two thousand twenty
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The 1915 Chevrolet 490- aimed right at Ford's Model T which was priced at $490.

Apple Pie, Baseball, Dinah Shore, USA, Route 66, Drive-In Theaters, Diners, the Hot Dog. All of these words can conjure up thoughts and talk about our first or favorite automobile and where it was purchased. Chevrolet has sold 209 million automobiles since the brand was founded 100 years ago by Louis Chevrolet and William Durant. And through thick and thin, depression and prosperity, two World Wars, Newark has always had a Chevrolet dealer.

Chevy Runs Deep in Newark!

Lewis Farnsworth owned a general store at the North Ward early in the 1900's and like many such stores, there was a blacksmith shop attached. Farnsworth took on the franchise for Chevrolet and it was strictly a matter of looking at a brochure and ordering the 1911 Chevrolet.
By the 1920's J.B. Martin, who had maintained a blacksmith shop on West Miller St., (Now Wayne Arts) built a new facility on West Union Street and sold Chevrolet Motor Cars until he left for greener pastures in Harrisburg Pa. where he had been awarded a franchise as a distributor for the Chrysler and new companion brands, the DeSoto and Dodge.

In 1927, young businessmen, Wiliiam R. Noonan and John D. Finegan took on the Chevrolet franchise and invested in a brand new building at 217 South Main Street. The building would be their home until about 1939 when they moved to 219-223 West Union Street and sold their South Main St. garage to be converted to an A & P Grocery Store. This would later be home to Finewood's Western Auto, Wayne Pharmacy and is now Ruffalo Appliance.
At the West Union Street location William R. Noonan eventually became the sole owner and took on the Oldsmobile franchise as a way to move customers up to a more expensive make of car, and thus covered both ends of the market. Noonan faced the end of auto production after Pearl Harbor and survived the war by servicing all makes of cars and selling used cars that were precious commodities.

Photo-Chevrolet in Newark- 1942- 219-223 West Union St. - right portion of building is still standing as Rose City Glass. Pictured in front of the showroom was Mr. Noonan's 1942 Oldsmobile 98.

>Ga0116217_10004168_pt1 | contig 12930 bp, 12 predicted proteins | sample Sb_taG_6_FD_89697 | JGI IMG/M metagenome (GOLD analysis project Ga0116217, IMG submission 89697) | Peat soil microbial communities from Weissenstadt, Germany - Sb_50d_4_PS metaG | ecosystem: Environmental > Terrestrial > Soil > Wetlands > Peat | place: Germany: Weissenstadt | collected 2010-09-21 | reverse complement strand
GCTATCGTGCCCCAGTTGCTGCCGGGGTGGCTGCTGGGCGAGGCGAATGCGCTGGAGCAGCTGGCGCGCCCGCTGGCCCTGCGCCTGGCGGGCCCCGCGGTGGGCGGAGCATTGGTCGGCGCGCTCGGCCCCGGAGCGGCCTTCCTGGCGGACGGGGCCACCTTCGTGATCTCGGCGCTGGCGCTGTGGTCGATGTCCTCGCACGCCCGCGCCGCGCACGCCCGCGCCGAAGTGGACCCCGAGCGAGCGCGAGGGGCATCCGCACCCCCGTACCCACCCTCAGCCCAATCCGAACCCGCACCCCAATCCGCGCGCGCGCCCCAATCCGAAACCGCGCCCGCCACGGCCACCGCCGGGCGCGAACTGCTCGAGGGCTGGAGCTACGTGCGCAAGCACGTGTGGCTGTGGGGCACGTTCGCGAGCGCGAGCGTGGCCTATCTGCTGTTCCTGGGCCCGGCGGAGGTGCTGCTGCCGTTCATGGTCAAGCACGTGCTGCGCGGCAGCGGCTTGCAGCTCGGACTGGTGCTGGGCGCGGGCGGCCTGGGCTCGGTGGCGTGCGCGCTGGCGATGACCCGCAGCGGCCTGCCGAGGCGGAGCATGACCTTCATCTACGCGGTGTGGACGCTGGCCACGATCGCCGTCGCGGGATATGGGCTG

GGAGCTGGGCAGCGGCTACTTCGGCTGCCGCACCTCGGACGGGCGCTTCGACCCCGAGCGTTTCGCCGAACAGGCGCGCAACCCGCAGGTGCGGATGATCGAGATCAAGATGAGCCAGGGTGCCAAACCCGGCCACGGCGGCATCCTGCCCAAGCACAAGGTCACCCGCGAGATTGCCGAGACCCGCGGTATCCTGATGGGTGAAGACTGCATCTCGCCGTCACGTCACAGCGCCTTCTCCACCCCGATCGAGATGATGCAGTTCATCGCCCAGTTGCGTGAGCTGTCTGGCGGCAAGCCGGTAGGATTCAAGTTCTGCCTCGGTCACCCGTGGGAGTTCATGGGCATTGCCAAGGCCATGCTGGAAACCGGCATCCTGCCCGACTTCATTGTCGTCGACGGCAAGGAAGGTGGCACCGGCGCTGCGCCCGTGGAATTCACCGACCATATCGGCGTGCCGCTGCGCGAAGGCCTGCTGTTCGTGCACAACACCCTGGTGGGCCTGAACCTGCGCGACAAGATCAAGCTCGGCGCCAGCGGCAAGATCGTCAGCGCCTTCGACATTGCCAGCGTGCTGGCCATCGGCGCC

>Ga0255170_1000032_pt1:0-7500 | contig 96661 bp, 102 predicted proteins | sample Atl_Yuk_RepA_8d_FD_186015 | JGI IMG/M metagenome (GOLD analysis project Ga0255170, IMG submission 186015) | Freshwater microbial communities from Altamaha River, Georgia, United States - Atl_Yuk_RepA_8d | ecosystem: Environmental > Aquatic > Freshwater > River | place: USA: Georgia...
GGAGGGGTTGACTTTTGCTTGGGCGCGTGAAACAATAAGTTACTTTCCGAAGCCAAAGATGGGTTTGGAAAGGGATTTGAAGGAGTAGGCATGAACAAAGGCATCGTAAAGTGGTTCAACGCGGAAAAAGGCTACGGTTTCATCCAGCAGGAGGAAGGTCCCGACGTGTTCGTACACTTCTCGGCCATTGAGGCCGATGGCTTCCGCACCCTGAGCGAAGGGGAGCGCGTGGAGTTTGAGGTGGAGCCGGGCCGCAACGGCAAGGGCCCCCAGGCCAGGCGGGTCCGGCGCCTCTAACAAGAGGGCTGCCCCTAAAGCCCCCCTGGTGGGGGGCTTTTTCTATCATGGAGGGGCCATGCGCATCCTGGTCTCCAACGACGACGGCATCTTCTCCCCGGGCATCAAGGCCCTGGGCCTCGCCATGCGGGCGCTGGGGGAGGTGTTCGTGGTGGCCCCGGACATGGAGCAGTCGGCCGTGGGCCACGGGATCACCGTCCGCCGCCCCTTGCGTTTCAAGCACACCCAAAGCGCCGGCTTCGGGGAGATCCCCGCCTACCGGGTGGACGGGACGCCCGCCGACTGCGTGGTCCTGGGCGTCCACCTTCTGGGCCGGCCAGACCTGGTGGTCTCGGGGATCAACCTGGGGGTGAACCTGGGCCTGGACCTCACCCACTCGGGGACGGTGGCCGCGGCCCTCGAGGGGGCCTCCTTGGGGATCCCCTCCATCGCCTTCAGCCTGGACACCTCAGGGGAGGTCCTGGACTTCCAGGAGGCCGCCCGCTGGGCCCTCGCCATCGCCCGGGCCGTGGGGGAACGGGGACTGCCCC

Photo- below-Bill Kline (left) and Roy Baylord

William (Bill) Noonan went on to also own Wayne Chevrolet in Lyons and after the war took over a nearly new facility for his Chevrolet-Olds agencies on the New Lyons Road. Noonan died in 1956 and his son William Jr. had little interest in the auto business, preferring instead to become a well known stock broker in Rochester. Noonan Jr. put the business up for sale and it attracted a former Newark resident, Victor DePauw, who had a Chevrolet dealership in Macedon. He saw the Newark franchise as a better investment and arrived in Newark just as the new 1958 Chevrolets were being introduced. On his daily trip to Newark he noticed a large former International Harvester dealer building for sale across from Freddies Drive In. (now Tim Hortons) DePauw purchased it and sold Chevrolets and Oldsmobiles there for several years, eventually selling out to Kenneth Robie of Williamson who sold Chevrolets only.
Well, that 100 years went by fast! And now Mike Barnard has entered his 31st year in the auto business at the West Union St. location and sold his share of Chevy's 209 million cars. He and Chevrolet have survived strikes, double digit inflation, gas shortages, and GM's reorganization.
Happy Birthday Chevy!

The Golden Years in Newark-
"Quality of Life" was not a catch phrase back in the fabulous fifties. The quality of your employment usually defined how you lived. Newark had a job for most everyone, but how you lived was dictated by how far you were willing to move up in Newark's many good companies. The century old C.H. Stuart Co., also known as the Commercial Building or just "the building," offered good, well paying jobs and a college degree was not imperative. One could still start at the bottom and move to the top. This applied to men only, of course. Those employed at the building supported our churches, clubs, fraternal organizations, Scouts, the PTA etc. Life was good.
Even the parking lot at the Commercial Building told a story: If you were an executive, your Cadillac was parked nearer to the door. A junior executive probably had a Buick, and if you notice, entry level employees, driving Chevys or Fords ended up in the back of the lot.
And that is the way it was, no one questioned it.
"Life is not the way it's supposed to be...it's the way it is. The way we cope with it, is what makes the difference.....
Photo- The Commercial Building in 1952-53. Now the location of the Newark Fire Headquarters


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1 Comment to "Chevrolet- 100 Years in Newark"

  1. Seth C. Burgess Said,

    Nice! I am a proud Chevy owner AND Newark resident.

    Posted on Tue Nov 08, 02:26:00 AM EST


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